Potential interactions between the pathways to diagnosis of HIV and other STIs and HIV self-testing: insights from a qualitative study of gay, bisexual and other men who have sex with men in Singapore

Tan, Rayner Kay Jin, Chan, Yin Ying, Bin Ibrahim, Muhamad Alif, Ho, Lai Peng, Lim, Oliver Zikai, Choong, Bryan Chee Hong, Chio, Martin Tze-Wei, Chen, Mark I-Cheng, and Wong, Christina Misa (2020) Potential interactions between the pathways to diagnosis of HIV and other STIs and HIV self-testing: insights from a qualitative study of gay, bisexual and other men who have sex with men in Singapore. Sexually Transmitted Infections. (In Press)

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Abstract

Objectives: This study draws on qualitative insights on the barriers and facilitators to HIV testing, as well as perceptions of HIV self-testing (HIVST), to propose a framework to understand not only the benefits but also potential knock-on implications of introducing HIVST in the context of other STI testing.

Methods: We conducted semistructured, in-depth interviews with 30 gay, bisexual and other men who have sex with men aged 18 and 39 years old in Singapore. Interview topics included barriers and facilitators to HIV and other STI testing, as well as perceptions of HIVST. Interviews were audio-recorded, transcribed, coded and analysed using thematic analysis.

Results: For HIV testing, participants cited the perceived risk of acquiring, susceptibility to and symptoms of HIV as internal motivators, while social influence and accessibility of HIV testing services were external motivators. For STI testing, perceived symptoms and partner notification of STI were reported as internal and external motivators, respectively. Availability of bundle tests, starting a new relationship and instances of mandatory testing motivated both simultaneous HIV and other STI testing. The fear of a positive diagnosis and lack of confidentiality were cited as internal and external barriers to HIV testing, respectively, while low perceived severity of other STI and the cost of STI tests were cited as internal and external barriers to other STI testing, respectively. We identified pathways to HIV and other STI testing and discussed how the introduction of HIVST may reduce opportunities for other STI testing.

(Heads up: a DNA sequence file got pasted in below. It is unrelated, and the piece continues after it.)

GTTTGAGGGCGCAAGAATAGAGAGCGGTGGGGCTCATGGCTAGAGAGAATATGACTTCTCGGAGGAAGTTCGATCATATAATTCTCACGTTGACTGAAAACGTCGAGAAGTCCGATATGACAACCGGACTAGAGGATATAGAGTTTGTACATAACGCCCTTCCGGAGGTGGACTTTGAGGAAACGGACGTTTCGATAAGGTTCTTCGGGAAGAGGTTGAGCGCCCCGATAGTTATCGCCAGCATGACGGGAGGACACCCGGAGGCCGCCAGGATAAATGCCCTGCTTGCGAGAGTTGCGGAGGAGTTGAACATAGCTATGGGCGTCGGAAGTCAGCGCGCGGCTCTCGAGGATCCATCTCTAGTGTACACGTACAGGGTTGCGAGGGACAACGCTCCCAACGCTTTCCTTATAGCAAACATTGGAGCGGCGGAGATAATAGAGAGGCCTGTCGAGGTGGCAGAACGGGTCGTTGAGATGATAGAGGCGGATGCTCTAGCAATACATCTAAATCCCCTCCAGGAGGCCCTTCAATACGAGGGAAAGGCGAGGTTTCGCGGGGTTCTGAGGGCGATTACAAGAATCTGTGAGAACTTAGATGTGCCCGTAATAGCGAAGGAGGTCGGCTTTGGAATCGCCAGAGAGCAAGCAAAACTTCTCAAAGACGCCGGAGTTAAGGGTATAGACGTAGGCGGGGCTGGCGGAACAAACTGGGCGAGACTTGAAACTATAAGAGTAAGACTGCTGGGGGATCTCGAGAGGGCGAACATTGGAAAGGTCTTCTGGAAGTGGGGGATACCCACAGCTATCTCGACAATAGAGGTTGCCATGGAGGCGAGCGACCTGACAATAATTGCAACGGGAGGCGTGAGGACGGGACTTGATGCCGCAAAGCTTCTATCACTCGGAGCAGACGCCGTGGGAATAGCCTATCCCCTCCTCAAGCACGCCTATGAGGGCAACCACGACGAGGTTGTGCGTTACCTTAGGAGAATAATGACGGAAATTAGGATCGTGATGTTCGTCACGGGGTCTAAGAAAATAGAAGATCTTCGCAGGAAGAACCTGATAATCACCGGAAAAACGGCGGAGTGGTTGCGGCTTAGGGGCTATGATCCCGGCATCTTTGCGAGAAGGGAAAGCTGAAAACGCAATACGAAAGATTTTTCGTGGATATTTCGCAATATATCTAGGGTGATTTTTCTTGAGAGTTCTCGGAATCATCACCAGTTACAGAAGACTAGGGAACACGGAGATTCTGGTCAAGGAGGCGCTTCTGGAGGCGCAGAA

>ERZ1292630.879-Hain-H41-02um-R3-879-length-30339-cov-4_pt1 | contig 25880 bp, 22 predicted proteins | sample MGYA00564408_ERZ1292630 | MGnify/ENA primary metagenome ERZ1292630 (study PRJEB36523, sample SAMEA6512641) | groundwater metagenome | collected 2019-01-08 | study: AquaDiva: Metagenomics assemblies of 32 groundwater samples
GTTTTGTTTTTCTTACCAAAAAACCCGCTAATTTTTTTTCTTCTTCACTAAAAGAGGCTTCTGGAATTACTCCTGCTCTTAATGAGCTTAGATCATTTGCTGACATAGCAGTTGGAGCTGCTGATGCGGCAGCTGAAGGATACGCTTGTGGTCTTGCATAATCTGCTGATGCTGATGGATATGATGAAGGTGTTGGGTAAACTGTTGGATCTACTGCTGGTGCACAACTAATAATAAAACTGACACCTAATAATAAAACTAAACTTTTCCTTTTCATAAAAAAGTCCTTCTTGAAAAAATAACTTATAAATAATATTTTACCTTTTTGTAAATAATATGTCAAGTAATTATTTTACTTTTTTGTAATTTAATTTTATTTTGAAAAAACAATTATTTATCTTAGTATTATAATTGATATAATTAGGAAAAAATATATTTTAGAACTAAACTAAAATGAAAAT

Conclusions: The findings of this study suggest that introducing HIVST might weaken linkages to other STI testing if alternative strategies of promoting other STI testing are not simultaneously implemented. We recommend that future interventions address both the risks of HIV and other STI simultaneously, and that structural interventions promoting HIV and other STI preventions be balanced accordingly.

Item ID: 64767
Item Type: Article (Research - C1)
ISSN: 1472-3263
Copyright Information: © Author(s) (or their employer(s)) 2020. Re-use permitted under CC BY-NC. No commercial re-use.
Funders: Ministry of Education, Singapore
Projects and Grants: Grant number: R-608-000-072-112
Date Deposited: 01 Nov 2020 19:58
FoR Codes: 32 BIOMEDICAL AND CLINICAL SCIENCES > 3202 Clinical sciences > 320211 Infectious diseases @ 50%
42 HEALTH SCIENCES > 4202 Epidemiology > 420210 Social epidemiology @ 50%
SEO Codes: 92 HEALTH > 9204 Public Health (excl. Specific Population Health) > 920401 Behaviour and Health @ 50%
92 HEALTH > 9201 Clinical Health (Organs, Diseases and Abnormal Conditions) > 920109 Infectious Diseases @ 50%
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